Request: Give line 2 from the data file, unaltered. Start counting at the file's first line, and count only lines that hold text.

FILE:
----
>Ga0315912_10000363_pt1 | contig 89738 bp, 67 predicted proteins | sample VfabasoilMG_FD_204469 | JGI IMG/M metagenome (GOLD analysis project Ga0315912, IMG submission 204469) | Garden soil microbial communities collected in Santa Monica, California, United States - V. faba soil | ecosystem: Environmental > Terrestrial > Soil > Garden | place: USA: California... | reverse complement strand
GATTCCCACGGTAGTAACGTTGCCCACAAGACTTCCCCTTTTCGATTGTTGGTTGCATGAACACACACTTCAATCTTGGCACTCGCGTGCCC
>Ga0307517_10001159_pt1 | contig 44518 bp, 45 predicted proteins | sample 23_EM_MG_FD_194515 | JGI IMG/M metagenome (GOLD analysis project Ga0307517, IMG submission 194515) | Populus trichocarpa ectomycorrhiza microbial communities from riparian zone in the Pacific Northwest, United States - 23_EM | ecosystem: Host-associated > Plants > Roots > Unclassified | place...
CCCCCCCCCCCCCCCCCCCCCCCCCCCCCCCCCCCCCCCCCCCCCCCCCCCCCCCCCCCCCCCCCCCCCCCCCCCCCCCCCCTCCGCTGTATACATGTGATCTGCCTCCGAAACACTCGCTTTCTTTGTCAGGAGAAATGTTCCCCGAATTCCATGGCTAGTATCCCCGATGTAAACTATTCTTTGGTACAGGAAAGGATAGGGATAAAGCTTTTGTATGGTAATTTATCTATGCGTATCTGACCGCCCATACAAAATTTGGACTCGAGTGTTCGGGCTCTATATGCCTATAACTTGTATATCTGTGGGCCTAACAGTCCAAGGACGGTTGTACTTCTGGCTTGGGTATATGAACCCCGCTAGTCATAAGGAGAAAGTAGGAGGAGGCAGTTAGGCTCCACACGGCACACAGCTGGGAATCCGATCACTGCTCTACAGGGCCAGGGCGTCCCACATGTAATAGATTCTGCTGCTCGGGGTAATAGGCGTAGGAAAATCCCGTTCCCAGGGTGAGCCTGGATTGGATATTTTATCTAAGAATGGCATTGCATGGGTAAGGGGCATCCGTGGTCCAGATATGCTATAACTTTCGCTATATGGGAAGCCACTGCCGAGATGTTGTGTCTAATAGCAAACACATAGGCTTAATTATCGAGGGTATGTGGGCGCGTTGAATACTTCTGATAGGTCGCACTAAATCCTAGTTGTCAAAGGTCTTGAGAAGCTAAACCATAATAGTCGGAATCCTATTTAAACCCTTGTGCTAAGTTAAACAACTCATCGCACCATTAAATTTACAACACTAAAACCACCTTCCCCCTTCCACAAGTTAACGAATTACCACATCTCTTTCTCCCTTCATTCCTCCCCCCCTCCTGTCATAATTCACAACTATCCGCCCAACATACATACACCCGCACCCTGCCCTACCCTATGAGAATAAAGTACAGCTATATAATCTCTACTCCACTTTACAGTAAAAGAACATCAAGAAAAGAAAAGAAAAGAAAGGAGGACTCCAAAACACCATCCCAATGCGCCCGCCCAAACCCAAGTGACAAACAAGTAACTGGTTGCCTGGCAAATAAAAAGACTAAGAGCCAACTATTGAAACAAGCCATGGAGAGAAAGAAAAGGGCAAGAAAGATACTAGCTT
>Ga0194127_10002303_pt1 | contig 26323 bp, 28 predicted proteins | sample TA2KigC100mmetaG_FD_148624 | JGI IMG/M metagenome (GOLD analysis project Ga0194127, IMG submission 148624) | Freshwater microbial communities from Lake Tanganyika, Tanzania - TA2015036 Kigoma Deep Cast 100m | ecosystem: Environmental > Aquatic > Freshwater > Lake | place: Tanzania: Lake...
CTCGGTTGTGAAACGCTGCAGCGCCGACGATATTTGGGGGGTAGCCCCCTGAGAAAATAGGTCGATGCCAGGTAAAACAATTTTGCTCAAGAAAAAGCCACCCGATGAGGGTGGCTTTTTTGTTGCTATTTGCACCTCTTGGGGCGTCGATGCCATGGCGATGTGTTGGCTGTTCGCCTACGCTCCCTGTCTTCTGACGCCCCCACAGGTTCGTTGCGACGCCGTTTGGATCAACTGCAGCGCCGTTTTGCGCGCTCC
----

GATTCCCACGGTAGTAACGTTGCCCACAAGACTTCCCCTTTTCGATTGTTGGTTGCATGAACACACACTTCAATCTTGGCACTCGCGTGCCC